Dad really must have had more than this. Duncan began sorting through pension documents and bank statements. After all, during latter years, the old man hadn’t seemed to spend his money on anything, locked up here in Larkfield, rarely going out, and never spending his pension on more than food and tobacco. He’d never been a big drinker, either, even after Mum and Janet died, so he must have stashed away quite a bit. It was simply a case of working out where. A light drizzle spattered softly against the window, a steady pattering hum that lulled Duncan’s tired, dozy mind and made him wonder whether or not he should snooze for an hour.
“Jesus!” Spat from his mouth, the word awoke him. There had been a loud clatter from the hallway. The picture frame had fallen again, this time tumbling off the telephone table. The old man grinned up at him. Duncan dropped the photo in the wicker bin beneath the table and returned through the living room to the kitchen. As he entered, he could’ve sworn he heard the tinkle of metal, of cutlery being lifted, which was strange because the cutlery drawer had indeed been left open, something Duncan didn’t remember doing. He heard laughter. From the window he saw old Mrs Dempster grabbing damp washing from the line, rescuing it from the rain. She was talking to a neighbour on the other side of her fence.
Duncan returned to the silence of the sofa with a cup of coffee, a silence too deep for his comfort. He’d play a record if he could, but of course the only ones left were Mum and Dad’s old Val Doonican and Jim Reeves albums. And they would do his mood no good at all.
If there was one thing in Larkfield’s favour, it was that you couldn’t see the sea from it, not from this house, anyway. The Clyde was obscured by the streets ahead and behind the house rose hills high above the town. Duncan loathed the sight of the sea. It acted as a constant reminder of his father’s obsession with it. It still depressed Duncan how deeply Dad had failed to understand his son’s inability to share a love for all things nautical. This incomprehension had led Dad to disapprove of all Duncan’s other adolescent pursuits – which amounted to little more than reading. Duncan, both as a child and an adult, had been an indoor kind of person, a dreamer, a loner, an embroiderer of fantasies – fantasies of places he would much rather be. Duncan had spent a lot of his life living and travelling in his head and (if he was brutally honest) never really winding up anywhere. Dad, the opposite, never could comprehend this, the salty old seadog with his interminable tales of the sea – tales of places he had already been. Dad was a doer.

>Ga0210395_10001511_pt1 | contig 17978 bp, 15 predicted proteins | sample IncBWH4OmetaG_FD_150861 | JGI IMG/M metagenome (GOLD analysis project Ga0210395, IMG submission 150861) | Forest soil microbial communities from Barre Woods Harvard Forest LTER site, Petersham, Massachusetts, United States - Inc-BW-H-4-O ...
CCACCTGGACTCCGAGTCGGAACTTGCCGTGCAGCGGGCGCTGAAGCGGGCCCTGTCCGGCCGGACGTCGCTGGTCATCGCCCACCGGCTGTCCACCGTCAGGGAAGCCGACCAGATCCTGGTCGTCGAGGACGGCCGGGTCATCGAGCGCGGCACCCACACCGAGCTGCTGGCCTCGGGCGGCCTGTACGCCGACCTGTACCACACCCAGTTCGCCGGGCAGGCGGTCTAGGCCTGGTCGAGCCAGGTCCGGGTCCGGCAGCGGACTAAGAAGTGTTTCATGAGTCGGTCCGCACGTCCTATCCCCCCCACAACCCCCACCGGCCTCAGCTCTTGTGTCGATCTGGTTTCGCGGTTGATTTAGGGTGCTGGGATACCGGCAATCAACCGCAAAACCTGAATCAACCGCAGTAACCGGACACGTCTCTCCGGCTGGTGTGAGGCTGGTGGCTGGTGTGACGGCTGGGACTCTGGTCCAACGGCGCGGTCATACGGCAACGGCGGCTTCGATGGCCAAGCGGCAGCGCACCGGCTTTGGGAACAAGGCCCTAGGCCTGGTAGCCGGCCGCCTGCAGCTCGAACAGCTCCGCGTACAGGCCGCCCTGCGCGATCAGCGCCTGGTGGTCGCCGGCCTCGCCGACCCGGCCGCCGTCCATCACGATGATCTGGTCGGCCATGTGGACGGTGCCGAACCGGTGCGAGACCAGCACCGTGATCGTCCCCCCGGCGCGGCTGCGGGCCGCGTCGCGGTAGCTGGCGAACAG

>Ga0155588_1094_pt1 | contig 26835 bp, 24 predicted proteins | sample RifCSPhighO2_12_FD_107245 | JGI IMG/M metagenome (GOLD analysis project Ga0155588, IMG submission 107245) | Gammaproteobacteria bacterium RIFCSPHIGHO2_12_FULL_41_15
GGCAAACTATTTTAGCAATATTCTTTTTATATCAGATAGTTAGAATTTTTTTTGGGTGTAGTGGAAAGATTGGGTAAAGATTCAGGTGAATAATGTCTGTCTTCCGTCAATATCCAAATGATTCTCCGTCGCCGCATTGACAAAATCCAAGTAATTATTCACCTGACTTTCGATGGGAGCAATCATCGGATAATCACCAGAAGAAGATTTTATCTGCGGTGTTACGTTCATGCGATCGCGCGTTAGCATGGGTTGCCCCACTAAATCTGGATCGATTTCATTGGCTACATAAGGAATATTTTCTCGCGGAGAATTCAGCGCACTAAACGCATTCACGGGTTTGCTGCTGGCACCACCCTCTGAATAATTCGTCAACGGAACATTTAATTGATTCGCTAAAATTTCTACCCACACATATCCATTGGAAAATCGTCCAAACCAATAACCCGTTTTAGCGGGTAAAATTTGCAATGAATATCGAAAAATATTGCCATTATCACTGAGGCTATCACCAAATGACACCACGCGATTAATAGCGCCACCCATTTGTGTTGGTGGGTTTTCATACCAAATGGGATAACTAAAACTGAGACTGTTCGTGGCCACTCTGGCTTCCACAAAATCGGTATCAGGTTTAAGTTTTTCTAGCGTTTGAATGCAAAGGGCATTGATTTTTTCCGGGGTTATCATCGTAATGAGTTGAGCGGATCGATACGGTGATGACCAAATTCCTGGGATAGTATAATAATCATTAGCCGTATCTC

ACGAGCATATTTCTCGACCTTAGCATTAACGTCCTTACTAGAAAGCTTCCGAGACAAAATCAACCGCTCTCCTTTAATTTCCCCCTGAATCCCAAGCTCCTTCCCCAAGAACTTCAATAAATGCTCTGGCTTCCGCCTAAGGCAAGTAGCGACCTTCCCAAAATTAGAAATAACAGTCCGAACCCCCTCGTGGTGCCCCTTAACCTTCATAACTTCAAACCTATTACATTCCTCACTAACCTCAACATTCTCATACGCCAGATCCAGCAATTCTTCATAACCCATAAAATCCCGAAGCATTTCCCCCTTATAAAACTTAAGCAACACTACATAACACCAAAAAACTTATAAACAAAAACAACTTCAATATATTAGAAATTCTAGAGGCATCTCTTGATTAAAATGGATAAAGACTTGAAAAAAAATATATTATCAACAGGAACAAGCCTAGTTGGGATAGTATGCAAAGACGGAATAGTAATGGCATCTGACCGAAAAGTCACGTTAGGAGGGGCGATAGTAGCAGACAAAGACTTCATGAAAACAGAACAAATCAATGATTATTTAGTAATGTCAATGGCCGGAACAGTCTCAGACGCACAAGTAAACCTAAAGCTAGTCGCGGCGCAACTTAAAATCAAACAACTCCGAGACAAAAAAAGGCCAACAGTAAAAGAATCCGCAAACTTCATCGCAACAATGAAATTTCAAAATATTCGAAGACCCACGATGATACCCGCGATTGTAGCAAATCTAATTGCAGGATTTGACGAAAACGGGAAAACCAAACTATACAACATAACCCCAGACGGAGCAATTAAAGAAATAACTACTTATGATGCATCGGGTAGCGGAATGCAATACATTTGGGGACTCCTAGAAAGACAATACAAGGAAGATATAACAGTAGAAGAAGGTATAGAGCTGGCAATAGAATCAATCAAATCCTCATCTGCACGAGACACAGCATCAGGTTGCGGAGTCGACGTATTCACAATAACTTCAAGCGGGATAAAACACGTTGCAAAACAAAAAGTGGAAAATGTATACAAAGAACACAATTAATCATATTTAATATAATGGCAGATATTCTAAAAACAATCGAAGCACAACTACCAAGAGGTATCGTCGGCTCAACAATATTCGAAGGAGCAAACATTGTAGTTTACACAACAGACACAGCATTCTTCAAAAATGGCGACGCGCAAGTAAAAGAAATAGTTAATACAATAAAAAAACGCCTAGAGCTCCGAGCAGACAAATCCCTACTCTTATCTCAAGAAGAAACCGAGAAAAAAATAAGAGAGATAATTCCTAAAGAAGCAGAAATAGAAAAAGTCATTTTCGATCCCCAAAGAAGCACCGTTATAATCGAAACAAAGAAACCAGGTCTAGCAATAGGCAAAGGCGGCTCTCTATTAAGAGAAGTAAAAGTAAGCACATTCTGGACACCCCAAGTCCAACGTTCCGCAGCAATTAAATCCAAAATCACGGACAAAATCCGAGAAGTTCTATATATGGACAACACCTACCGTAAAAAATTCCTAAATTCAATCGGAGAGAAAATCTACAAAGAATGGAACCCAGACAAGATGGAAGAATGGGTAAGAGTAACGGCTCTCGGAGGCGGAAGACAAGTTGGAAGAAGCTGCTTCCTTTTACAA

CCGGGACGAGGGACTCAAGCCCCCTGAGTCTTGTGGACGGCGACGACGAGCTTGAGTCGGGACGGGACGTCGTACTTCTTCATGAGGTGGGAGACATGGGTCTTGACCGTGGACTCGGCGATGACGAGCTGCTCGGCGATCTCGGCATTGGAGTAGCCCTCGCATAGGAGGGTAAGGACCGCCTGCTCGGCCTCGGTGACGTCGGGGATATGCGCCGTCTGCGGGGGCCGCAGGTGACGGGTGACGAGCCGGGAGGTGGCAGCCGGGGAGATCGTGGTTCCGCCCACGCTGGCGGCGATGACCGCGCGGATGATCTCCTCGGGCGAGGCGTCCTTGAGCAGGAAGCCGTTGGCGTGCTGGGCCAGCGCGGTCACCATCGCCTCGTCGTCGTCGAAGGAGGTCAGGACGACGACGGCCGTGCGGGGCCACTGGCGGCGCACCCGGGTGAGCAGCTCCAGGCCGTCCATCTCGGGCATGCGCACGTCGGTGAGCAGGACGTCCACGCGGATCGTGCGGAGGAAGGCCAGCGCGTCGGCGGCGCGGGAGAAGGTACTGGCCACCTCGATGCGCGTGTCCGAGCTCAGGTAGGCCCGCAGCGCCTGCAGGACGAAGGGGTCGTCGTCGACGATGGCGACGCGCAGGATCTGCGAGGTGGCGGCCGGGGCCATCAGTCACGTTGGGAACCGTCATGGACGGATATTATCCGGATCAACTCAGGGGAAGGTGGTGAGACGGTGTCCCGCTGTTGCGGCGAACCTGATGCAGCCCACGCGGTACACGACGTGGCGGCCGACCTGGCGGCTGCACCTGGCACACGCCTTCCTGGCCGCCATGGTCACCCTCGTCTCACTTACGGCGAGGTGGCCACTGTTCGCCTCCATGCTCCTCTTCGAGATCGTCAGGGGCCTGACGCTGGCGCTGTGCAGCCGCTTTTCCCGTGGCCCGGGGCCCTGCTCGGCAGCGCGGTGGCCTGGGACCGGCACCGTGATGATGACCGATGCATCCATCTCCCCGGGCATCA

In fairness, Dad hadn’t bored him with war stories as a child. In fact, he kept quiet about it until much later, during the heart scare of 1995. Then he wouldn’t shut up, as though the unexpected lease of extended life he’d been afforded gave him a desperate need to offload his life story on to others, before it was too late. Having recovered, Dad realised he was living on borrowed time. But, with nobody else left, who could he tell but Duncan? And that was the problem. By that point, it was far too late to try impressing Duncan with anything. He’d detested the old man ever since Mum and Janet died.
Dad, Suffolk farming country born but bound for sea, joined the merchant navy in 1938 and then found himself in the North Atlantic convoys during the next six years. It must, Duncan had to admit, have been a hellish experience. After the war, Dad met Mum during a stop at Greenock, they married, and he proceeded to try and win his own personal peace with a family and a job at Scotts shipyard. However, the old man had been so bullish in his continuing enthusiasm for the sea – always goading the boy to join the Sea Cadets and suchlike – that he’d alienated his young son, who wanted nothing to do with it. A lanky, spotty land-lubber, young Duncan loved books and came to yearn for the simple, warm, dry comforts of a quiet life in academia. Why couldn’t Dad have understood that?
An ocean of misunderstanding surged and swelled between them. Then, in his late teens, it threatened for a while to drown them both. Stuck in the same house together, trying to come to terms with what had happened, each blamed the other. Duncan ached to avoid the memory of that day. A row with Dad because he refused to go to Millport with Mum and Janet. Then, later, the news. There had been an accident. Dad had taken them out too far in a dinghy, the weather had broken, the helicopter came, but too late to save but one of them. Dad returned home, and never forgave Duncan for not being there to help him. Duncan never forgave Dad for taking them out that far in the first place.
These then were the ghosts that, like dust, sprang up from Duncan’s every footfall: having tried for years to escape this house, this past, each familiar household item – every coffee cup, or the pair of Dad’s old boots he’d earlier thrown in the bin – brought it all back to him; dragged him back within its, to his mind, miserable hold. Remembrance of things past he’d far sooner forget.
The grey afternoon closed in around the house on Auchmead Road and, although Duncan was too blind to the signs to realise it, so too did the past – his past, his father’s past, and all the consequences that must flow from them began to edge and creep a little closer towards him, encircling, affecting, and infecting both his present and future.